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21 February 2018, 06:38 | Floyd Cook
Who is Mitsutoki Shigeta? Japan's 'baby factory' man who fathered 13 children gets parental rights
A Japanese man has won sole custody of 13 children in Thailand after he fathered them with Thai surrogate mothers.
Reports in Thai media in 2014 said he had fathered 16 children in Thailand, but the court's decision mentioned only 13.
The Japanese man was given custody of the 13 children on Tuesday largely due to his financial and professional stability, and he was found to have no links to human trafficking, the court statement said.
Multimillionaire Mitsutoki Shigeta, 27, caused an global incident in 2014 when Thai police found nine of his biological kids living with nannies in a plush Bangkok apartment. The children that he cared for in Japan now all have Japanese citizenship, it said.
The scandal at the time shone an global spotlight on Thailand's largely unregulated surrogacy business, prompting authorities to crack down on clinics with nationwide inspections and later to ban commercial surrogacy. According to her, Shigeta told the clinic's manager he "wanted to win elections and could use his big family for voting", and that "the best thing I can do for the world is to leave many children".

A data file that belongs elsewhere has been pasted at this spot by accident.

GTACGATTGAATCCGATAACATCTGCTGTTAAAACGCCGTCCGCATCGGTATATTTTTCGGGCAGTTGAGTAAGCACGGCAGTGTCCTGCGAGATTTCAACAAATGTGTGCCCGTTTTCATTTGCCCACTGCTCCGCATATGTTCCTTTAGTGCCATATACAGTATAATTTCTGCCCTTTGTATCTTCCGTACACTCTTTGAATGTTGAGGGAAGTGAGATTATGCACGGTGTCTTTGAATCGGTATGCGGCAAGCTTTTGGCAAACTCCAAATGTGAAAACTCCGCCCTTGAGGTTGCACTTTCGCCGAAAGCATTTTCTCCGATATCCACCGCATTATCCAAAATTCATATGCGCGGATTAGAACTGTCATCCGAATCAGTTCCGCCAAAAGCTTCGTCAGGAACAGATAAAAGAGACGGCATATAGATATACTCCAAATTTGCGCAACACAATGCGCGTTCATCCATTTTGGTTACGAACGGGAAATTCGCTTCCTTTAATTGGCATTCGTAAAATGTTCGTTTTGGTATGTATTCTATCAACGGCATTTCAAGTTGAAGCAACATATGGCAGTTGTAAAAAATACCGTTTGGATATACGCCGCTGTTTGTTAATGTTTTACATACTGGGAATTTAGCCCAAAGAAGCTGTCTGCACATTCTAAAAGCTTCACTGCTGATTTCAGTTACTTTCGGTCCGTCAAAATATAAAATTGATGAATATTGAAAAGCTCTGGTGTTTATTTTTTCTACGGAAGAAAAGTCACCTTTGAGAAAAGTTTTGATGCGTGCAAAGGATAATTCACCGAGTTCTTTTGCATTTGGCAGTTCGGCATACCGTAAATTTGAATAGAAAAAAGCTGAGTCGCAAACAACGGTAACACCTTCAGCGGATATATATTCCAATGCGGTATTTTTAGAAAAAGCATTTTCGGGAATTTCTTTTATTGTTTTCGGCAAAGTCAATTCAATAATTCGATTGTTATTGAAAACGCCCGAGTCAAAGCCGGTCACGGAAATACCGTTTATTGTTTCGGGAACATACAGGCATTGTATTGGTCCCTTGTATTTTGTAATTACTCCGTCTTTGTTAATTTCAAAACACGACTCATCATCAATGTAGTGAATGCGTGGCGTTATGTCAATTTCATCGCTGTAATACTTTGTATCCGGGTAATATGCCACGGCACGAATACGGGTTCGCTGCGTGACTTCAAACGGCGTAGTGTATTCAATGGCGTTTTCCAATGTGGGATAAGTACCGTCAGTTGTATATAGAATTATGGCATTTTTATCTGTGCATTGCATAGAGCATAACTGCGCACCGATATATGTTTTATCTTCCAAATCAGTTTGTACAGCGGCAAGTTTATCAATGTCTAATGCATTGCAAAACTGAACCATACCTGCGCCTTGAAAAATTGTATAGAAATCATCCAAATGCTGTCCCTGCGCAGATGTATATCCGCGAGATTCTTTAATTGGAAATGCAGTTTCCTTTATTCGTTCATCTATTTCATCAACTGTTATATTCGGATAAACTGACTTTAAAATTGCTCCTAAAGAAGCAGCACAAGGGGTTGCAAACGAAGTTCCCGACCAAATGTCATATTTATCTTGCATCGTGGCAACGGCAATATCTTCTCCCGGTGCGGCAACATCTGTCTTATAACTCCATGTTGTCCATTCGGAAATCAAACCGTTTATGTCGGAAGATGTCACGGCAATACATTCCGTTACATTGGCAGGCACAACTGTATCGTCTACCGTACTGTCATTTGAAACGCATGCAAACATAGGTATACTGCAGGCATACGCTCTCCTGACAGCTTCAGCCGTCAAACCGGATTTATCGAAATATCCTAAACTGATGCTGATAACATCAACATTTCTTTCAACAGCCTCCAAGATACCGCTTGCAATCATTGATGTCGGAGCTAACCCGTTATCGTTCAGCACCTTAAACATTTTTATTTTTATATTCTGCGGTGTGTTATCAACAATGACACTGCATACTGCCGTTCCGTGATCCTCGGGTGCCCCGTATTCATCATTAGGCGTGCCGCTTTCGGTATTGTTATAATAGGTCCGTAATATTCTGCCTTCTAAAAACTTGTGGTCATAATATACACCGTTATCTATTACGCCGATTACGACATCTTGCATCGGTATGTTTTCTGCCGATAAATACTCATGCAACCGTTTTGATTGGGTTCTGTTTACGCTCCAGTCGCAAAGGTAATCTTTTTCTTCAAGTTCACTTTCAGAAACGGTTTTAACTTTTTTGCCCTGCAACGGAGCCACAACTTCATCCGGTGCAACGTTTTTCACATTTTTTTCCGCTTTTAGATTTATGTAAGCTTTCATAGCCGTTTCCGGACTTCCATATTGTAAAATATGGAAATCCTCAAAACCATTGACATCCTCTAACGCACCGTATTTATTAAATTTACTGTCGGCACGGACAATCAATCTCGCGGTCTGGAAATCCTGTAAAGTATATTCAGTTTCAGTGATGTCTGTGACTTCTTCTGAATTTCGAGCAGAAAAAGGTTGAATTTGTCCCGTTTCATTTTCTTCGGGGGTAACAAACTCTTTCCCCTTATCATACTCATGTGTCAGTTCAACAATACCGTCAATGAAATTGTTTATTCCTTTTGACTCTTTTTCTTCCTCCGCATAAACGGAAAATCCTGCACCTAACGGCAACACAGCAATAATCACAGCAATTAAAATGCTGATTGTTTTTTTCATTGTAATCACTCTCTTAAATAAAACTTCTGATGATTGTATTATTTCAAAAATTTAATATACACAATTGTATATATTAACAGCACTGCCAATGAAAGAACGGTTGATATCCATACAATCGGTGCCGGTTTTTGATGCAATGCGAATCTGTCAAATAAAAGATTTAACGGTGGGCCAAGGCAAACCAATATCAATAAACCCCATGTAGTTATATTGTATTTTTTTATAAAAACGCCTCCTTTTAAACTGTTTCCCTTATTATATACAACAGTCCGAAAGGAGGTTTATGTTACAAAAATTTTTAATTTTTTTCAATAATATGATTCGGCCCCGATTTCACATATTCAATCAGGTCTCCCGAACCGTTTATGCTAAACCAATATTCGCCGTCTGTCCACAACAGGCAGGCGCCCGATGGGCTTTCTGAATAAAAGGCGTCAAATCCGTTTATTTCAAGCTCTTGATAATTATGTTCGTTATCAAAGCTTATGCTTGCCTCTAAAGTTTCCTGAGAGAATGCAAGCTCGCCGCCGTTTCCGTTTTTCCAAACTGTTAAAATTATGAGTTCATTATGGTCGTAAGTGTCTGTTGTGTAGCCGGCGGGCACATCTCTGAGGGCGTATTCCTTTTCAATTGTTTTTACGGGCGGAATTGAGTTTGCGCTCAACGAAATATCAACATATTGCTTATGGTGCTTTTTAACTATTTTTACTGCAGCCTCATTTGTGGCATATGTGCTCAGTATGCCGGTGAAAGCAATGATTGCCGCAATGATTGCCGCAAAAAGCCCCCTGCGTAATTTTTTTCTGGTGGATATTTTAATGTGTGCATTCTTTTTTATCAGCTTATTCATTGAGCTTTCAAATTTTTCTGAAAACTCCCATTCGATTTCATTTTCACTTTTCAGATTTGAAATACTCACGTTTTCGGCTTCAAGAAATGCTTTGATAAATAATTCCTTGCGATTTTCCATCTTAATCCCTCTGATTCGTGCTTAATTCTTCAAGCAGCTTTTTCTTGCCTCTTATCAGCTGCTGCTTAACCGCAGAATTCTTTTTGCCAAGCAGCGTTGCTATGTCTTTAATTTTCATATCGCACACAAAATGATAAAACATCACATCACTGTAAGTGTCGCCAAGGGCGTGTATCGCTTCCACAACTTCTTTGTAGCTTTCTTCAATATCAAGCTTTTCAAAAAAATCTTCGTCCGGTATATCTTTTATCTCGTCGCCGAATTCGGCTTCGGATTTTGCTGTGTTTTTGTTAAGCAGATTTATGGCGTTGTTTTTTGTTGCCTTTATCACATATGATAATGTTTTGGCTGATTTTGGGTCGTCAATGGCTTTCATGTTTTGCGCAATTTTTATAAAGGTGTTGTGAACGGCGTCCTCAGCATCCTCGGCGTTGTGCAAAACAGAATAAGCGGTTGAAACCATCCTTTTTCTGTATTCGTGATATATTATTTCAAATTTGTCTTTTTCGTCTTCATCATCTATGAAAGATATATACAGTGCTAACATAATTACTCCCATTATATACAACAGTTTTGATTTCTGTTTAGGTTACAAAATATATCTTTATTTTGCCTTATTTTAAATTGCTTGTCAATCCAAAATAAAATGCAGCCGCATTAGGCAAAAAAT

On Tuesday a Bangkok court granted him legal rights to take the children, saying he had ample money to care for them and had prepared nurses and nannies at a safe residence in Japan.
Mr Mitsutoki Shigeta, 28, became the centre of a "baby factory" scandal in 2014 after Thai police said DNA samples linked him to nine infants found under the care of 24-hour nannies in a plush Bangkok apartment. He was given the "sole parent" rights after the Thai surrogates surrendered their.
Thai officials had visited Shigeta's homes in Japan as well as in Cambodia and deemed the children would be able to adapt to new surroundings.
Thailand was rocked by several surrogacy scandals in 2014, including allegations that an Australian couple had abandoned their Down Syndrome baby with his Thai birth mother taking only his healthy twin sister back to Australia with them.
In 2015, the law was changed to make commercial surrogacy illegal.
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